Physical strength does not necessarily equate to mental strength. And training rarely prepares a sportsperson for the lows they will undoubtedly experience countless times throughout their careers.
Michael Jordan famously said:
“I’ve missed more than 9000 shots in my career. I’ve lost almost 300 games. 26 times, I’ve been trusted to take the game winning shot and missed. I’ve failed over and over and over again in my life. And that is why I succeed.”
Indeed, losing is part of winning, but it seems that there’s no place for mental vulnerability in the journey to physical strength.
Joe Marler is a professional English rugby union player, known for his relentless pursuit of victory. He describes his own reputation as “the pantomime villain”: unpredictable, ruthless, tough, and uncompromising.
Working within the hyper-macho world of rugby, he eventually withdrew from the England squad’s 2019 tour of Australia due to an overwhelming mental health condition that affected his family life as well as his ability to perform professionally.
Joe talks of his depression, which eventually led him to withdraw from the game in the Sky Sports documentary, Big Boys Don’t Cry. The documentary follows his therapeutic journey, addressing the triggers that have exacerbated his condition.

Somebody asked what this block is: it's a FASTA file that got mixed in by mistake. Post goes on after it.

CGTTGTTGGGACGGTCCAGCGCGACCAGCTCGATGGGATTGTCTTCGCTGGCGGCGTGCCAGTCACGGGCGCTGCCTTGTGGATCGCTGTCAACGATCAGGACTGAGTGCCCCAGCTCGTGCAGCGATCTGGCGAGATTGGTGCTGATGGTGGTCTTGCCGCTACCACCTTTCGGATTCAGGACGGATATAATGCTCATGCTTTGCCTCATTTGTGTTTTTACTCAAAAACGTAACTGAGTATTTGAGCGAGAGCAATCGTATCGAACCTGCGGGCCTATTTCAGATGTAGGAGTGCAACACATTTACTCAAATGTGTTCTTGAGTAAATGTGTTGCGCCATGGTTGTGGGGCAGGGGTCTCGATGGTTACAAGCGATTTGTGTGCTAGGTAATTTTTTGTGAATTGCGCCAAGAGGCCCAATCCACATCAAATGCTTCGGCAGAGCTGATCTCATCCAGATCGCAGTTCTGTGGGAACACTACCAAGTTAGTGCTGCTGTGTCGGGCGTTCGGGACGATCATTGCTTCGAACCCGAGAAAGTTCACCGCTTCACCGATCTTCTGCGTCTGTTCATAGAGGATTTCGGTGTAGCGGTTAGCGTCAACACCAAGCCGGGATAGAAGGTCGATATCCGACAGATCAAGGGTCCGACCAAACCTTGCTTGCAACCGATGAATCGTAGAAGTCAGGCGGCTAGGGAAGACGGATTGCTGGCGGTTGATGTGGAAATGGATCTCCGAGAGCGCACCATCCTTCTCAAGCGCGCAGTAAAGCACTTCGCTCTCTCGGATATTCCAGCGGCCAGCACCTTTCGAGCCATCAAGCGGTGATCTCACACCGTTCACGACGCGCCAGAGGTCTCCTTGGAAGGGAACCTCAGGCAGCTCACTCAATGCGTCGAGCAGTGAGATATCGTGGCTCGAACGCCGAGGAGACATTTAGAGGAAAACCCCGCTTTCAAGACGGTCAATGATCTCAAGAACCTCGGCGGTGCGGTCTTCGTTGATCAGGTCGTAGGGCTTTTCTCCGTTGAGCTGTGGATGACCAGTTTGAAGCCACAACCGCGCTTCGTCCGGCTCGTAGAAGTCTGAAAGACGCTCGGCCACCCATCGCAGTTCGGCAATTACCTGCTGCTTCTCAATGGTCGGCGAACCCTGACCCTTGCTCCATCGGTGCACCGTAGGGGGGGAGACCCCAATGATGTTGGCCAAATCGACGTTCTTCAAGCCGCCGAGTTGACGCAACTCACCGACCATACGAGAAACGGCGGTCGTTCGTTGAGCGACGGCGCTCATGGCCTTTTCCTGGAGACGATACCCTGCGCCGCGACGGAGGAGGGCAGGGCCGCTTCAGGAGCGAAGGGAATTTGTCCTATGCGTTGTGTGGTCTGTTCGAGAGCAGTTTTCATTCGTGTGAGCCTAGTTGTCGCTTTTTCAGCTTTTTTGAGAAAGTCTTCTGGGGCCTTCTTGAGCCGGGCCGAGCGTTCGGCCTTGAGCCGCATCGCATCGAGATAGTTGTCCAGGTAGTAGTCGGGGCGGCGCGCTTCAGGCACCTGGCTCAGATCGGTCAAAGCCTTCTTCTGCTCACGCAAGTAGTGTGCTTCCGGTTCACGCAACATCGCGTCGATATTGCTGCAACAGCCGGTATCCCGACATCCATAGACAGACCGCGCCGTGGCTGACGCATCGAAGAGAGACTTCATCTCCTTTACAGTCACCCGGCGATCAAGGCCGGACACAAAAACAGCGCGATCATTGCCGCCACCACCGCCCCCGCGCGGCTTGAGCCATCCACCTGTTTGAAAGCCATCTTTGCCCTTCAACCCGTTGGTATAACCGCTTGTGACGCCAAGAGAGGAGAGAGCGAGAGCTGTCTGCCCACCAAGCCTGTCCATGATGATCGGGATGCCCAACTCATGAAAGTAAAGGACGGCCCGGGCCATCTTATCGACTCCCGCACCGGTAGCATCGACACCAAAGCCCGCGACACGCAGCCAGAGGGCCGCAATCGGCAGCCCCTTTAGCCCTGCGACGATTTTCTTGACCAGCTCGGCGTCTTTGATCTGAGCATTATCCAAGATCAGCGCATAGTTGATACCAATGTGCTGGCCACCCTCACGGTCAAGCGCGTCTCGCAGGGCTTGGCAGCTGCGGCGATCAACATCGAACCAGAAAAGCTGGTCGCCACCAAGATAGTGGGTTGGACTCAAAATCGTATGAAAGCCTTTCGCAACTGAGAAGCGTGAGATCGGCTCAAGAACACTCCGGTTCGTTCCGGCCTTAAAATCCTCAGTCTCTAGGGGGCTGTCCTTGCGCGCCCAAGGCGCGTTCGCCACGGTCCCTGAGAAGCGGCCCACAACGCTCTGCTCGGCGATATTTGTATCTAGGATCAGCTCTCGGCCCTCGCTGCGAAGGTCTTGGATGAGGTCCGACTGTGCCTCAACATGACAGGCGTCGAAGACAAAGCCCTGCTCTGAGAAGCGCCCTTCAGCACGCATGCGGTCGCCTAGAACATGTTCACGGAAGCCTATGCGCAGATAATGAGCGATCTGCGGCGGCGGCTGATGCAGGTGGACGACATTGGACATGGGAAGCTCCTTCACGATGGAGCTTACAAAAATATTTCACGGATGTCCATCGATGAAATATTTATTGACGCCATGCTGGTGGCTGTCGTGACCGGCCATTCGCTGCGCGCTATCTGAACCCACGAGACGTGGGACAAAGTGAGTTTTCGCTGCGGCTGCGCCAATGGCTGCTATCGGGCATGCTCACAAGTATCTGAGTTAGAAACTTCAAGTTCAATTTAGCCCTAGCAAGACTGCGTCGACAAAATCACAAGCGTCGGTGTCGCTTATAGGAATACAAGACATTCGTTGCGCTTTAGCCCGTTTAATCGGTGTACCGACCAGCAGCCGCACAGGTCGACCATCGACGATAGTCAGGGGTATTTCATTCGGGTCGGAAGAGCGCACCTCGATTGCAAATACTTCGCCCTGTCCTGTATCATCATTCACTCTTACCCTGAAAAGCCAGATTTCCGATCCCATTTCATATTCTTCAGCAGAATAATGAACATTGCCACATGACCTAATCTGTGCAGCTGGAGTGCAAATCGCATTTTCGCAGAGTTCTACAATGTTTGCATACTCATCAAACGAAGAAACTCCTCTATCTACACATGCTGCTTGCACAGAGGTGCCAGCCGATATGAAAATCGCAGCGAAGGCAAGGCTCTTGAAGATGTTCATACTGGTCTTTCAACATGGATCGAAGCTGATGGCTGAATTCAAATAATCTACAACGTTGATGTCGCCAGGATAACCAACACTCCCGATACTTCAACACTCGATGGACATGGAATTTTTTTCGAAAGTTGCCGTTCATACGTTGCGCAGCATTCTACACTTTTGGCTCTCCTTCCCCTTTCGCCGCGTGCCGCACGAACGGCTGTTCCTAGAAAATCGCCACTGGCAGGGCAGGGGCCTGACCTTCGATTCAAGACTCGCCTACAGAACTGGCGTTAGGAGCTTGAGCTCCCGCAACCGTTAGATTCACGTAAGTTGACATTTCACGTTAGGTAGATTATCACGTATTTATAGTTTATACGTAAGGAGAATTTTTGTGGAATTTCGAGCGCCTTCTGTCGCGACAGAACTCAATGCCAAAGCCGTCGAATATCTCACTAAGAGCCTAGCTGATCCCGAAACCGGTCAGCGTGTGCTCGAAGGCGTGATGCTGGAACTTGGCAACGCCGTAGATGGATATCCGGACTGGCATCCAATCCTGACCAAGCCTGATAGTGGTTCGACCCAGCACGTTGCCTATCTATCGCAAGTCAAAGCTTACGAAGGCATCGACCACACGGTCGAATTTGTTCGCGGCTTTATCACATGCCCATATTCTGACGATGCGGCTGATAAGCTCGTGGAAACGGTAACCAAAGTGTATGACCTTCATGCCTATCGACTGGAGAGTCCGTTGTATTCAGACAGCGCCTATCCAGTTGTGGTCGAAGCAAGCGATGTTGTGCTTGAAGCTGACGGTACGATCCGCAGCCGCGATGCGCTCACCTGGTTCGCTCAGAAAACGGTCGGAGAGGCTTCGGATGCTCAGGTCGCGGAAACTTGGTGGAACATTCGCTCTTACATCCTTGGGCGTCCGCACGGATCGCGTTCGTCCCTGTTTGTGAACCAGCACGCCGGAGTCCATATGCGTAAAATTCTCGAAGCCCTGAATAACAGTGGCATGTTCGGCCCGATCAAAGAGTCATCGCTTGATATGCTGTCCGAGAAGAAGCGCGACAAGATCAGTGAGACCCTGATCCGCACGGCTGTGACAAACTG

Dame Kelly Holmes
Dame Kelly Holmes first spoke out about her mental health challenges in 2005, after experiencing crushing depression following injury that resulted in self-harm.
But, at the time, nobody in the industry was listening. It has taken until very recently for the recognition of the mental pressures of training and performance to be taken seriously.
Mental Health in Elite Athletes (2019, Purcell, Gwyther & Rice) explores the mental health and wellbeing impacts experienced by high-profile sportspeople, suggesting that mental health literacy and early-sign recognition of mental ill-health are imperative for improved sustained high-performance.
“Mental health literacy” is a key term used throughout the report, calling for a new intervention model to help recognise the mental health needs of training and performing athletes.